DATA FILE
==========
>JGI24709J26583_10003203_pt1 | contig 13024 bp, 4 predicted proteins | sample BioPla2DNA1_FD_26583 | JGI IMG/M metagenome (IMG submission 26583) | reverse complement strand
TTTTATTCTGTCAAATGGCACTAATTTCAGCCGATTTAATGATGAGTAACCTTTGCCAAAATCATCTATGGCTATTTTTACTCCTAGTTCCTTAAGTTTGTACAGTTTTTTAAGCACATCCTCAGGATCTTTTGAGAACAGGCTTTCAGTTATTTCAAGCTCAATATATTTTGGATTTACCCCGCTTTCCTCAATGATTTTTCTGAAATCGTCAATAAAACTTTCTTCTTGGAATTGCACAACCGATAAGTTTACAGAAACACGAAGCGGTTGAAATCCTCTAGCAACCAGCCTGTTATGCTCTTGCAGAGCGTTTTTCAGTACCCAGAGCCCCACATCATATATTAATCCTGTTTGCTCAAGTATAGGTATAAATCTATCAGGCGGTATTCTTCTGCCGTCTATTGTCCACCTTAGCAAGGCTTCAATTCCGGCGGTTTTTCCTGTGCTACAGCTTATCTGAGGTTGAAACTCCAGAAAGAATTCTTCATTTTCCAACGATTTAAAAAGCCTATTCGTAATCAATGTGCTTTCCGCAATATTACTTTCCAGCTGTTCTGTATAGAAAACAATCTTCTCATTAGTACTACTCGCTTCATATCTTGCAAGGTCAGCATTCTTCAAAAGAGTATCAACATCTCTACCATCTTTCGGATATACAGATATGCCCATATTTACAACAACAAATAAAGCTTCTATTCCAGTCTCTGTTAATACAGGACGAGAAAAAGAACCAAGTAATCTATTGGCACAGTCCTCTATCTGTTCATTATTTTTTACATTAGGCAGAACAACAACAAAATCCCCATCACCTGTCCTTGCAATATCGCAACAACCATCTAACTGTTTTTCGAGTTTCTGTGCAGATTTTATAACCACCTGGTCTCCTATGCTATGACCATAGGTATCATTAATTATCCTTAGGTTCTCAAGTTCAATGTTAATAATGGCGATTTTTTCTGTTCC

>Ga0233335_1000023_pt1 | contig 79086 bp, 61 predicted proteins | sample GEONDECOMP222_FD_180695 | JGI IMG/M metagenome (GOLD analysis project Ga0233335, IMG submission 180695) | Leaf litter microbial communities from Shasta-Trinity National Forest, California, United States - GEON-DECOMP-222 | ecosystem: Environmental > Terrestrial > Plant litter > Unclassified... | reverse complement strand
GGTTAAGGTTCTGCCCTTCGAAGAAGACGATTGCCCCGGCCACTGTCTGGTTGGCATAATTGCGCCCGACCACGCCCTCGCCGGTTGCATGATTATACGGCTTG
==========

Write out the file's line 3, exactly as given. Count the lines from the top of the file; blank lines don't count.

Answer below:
>Ga0233335_1000023_pt1 | contig 79086 bp, 61 predicted proteins | sample GEONDECOMP222_FD_180695 | JGI IMG/M metagenome (GOLD analysis project Ga0233335, IMG submission 180695) | Leaf litter microbial communities from Shasta-Trinity National Forest, California, United States - GEON-DECOMP-222 | ecosystem: Environmental > Terrestrial > Plant litter > Unclassified... | reverse complement strand